The Summer Season of Writing

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by Telena Tanara Contreras

The Arizona summer is an early arriver. In late March a dry breeze descends on the valley to give spring its notice; and a mere month later Queen Summer herself follows behind a procession of scorching rays, ridiculous temperatures, and dramatic dust storms to begin her ruthless reign.
Come May, the people are done.

Snow birds lock up their homes, cover their pools, and head back north or east or wherever it is sane people run to when the weather is more foe than friend. The frugal adopt a beans-and-rice budget in order to crank up the air in homes where they will become hermits for the next five months. All projects that were started with fervor melt into burdens the initiator wishes would simply go away.

My first novel has hit that summer season.

It’s done, and has been for quite some time now. When I first finished it-before I knew anything about the publishing world-I took it to a conference sans edits and put out feelers. My feedback was favorable (the feedback I did get) but I was made aware of the need to do some editing.

After reading a few books on writing, like Self-Editing for Fiction Writers by Browne & King (and feeling appropriately horrified that my first draft was ever let out of its cage), I decided to put the novel through a rigorous edit-walkaway-read program until it was as good as I could get it.

I’ve since cut and added chapters, fixed point of view, (moved on to the next book), beefed up setting, chopped narration, (plotted four more books), strengthened conflict, deepened characterization (wait, we’re still working on that one).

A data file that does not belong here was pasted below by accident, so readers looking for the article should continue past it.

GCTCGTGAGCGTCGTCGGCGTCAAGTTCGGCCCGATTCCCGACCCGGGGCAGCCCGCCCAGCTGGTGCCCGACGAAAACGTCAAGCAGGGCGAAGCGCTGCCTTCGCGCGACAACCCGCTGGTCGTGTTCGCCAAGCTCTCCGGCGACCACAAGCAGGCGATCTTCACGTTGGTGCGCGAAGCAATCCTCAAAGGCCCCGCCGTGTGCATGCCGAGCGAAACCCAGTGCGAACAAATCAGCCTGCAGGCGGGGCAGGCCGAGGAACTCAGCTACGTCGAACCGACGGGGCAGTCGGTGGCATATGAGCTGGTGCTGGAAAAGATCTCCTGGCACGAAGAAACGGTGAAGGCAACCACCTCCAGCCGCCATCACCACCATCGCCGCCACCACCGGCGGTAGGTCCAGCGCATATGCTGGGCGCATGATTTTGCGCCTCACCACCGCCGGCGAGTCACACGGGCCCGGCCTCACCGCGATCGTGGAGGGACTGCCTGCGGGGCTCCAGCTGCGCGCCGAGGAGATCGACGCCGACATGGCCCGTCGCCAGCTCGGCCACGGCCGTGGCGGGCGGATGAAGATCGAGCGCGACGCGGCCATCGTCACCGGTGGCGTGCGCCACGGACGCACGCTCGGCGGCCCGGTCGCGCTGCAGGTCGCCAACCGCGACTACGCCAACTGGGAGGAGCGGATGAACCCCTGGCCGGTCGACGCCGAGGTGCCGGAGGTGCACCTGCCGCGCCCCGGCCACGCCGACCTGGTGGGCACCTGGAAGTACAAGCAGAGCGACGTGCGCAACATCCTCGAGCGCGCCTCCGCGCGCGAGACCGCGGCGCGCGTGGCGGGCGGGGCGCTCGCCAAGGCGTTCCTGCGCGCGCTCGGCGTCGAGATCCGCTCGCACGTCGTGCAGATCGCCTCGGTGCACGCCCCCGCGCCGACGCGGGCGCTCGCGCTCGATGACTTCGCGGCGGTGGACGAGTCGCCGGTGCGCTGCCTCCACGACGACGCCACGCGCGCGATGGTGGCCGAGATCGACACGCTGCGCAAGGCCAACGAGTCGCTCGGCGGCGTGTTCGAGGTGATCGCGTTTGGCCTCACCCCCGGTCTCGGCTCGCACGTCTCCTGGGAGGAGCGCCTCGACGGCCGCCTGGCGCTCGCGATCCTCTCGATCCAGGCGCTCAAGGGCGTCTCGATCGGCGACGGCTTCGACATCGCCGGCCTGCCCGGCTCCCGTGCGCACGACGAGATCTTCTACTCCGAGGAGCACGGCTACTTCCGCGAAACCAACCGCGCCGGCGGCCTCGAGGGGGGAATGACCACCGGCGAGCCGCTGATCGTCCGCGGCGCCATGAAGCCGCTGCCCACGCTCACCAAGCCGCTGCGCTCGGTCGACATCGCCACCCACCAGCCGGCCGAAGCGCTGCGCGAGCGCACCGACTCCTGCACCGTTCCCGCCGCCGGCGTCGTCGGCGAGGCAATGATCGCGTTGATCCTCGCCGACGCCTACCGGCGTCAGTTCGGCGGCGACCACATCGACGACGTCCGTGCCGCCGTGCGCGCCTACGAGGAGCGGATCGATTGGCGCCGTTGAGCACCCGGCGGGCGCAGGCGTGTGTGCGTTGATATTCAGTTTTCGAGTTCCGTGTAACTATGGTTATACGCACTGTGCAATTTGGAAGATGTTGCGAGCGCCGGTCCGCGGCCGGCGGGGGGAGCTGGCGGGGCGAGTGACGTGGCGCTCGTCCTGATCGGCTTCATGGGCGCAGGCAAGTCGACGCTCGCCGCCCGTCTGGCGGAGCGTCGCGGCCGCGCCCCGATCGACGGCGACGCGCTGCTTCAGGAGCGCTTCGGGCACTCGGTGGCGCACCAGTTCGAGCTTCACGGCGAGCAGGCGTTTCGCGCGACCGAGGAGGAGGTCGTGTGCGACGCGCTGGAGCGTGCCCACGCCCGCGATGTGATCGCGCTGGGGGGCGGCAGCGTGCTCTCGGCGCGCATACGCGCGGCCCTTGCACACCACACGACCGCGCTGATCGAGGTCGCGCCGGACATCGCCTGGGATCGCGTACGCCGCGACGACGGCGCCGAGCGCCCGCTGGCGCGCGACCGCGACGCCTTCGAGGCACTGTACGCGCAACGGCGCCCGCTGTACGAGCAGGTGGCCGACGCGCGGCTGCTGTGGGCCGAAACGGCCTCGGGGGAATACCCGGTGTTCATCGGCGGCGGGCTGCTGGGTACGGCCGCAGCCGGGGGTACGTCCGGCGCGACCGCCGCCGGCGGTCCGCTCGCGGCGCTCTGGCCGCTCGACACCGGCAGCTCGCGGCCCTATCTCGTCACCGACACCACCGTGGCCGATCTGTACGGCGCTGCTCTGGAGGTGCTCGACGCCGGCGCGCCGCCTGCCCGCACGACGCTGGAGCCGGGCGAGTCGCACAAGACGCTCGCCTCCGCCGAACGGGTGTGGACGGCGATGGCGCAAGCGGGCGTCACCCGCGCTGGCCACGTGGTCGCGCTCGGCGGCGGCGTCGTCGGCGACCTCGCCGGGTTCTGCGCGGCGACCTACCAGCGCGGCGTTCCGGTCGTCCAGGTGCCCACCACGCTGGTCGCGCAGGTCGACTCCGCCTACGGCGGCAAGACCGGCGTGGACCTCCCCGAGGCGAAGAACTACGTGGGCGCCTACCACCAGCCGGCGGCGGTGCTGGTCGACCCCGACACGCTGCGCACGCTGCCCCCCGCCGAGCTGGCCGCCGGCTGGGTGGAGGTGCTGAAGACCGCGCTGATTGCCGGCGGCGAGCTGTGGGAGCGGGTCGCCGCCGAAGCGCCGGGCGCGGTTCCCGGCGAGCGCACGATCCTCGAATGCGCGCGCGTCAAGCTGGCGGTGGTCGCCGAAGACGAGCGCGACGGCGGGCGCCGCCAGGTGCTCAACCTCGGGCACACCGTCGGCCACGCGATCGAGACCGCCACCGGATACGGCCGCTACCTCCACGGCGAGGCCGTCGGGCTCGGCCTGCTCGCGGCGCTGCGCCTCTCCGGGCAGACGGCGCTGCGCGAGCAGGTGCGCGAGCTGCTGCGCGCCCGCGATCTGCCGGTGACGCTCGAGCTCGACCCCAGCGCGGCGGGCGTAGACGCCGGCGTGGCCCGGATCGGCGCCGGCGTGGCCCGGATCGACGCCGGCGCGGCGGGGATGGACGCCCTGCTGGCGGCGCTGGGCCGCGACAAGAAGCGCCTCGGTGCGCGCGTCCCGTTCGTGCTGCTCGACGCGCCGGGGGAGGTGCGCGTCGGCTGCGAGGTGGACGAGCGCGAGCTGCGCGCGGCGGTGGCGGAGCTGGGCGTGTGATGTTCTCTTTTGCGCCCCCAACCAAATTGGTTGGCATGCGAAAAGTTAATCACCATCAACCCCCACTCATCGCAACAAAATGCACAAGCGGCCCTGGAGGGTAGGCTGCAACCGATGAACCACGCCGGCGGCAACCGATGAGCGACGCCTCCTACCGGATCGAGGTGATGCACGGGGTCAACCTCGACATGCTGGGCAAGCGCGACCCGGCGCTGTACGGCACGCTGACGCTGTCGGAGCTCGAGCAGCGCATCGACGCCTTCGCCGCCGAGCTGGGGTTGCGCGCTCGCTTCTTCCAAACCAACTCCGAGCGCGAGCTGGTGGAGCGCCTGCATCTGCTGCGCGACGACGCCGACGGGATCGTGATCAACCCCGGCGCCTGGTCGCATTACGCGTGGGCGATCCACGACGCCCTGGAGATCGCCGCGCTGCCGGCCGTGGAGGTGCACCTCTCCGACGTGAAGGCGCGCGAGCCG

Needless to say, summer is on the throne in the world where my first novel exists. Though I dubbed my last edit the final draft, the need to re-read it one last time whooshes over me like a dry gale. The knowledge that I will most likely find something else to tweak-especially since I’m still reading writing books and constantly learning more-saps my strength and leaves me parched.

The temptation is there to move on and pour all of my energy into book two and the other projects fueling my enthusiasm. After all, don’t some of the best in this business have one, or two, or even five novels that have never seen the light of day?

But deep down I know that’s the oppression of the summer season whispering to me. The book has been given diligent attention-been tuned with skill and precision-but I haven’t given it its chance.

Some books may never be publish worthy, but that can’t be known for sure if they’ve been retired before their season. Unless they’ve weathered pitches and submissions, edits based on feedback, and, yes, sufficient rejections, then summer will have to wait its turn.

Because the story the dry season is trying to burn, may be the tale with the richest fruit.

Tanara McCauley May 2013Telena Tanara Contreras is a writer of Contemporary Women’s Fiction with romance and suspense elements. She is a member of ACFW, CWG, and CWOW, and a contributing author to Thriving Family. She lives in Arizona with her family and is currently writing her second novel. Visit her website at

Comments 0

  1. I only write short essay-type works and I never seem to be done tweaking each and every one! Just read one from a few years ago and I was horrified that it ever passed my inspection! I think it’s the nature of an artist and a perfectionist. The perfectionist always feels like what they can do can be better and the artist is creative enough to find a way.

  2. Very true, Rachael. With us writer types I think fear of rejection also plays into the mix. The more you expose yourself, though, the tougher your skin gets, and the better your skills as you learn from others how to improve :-).

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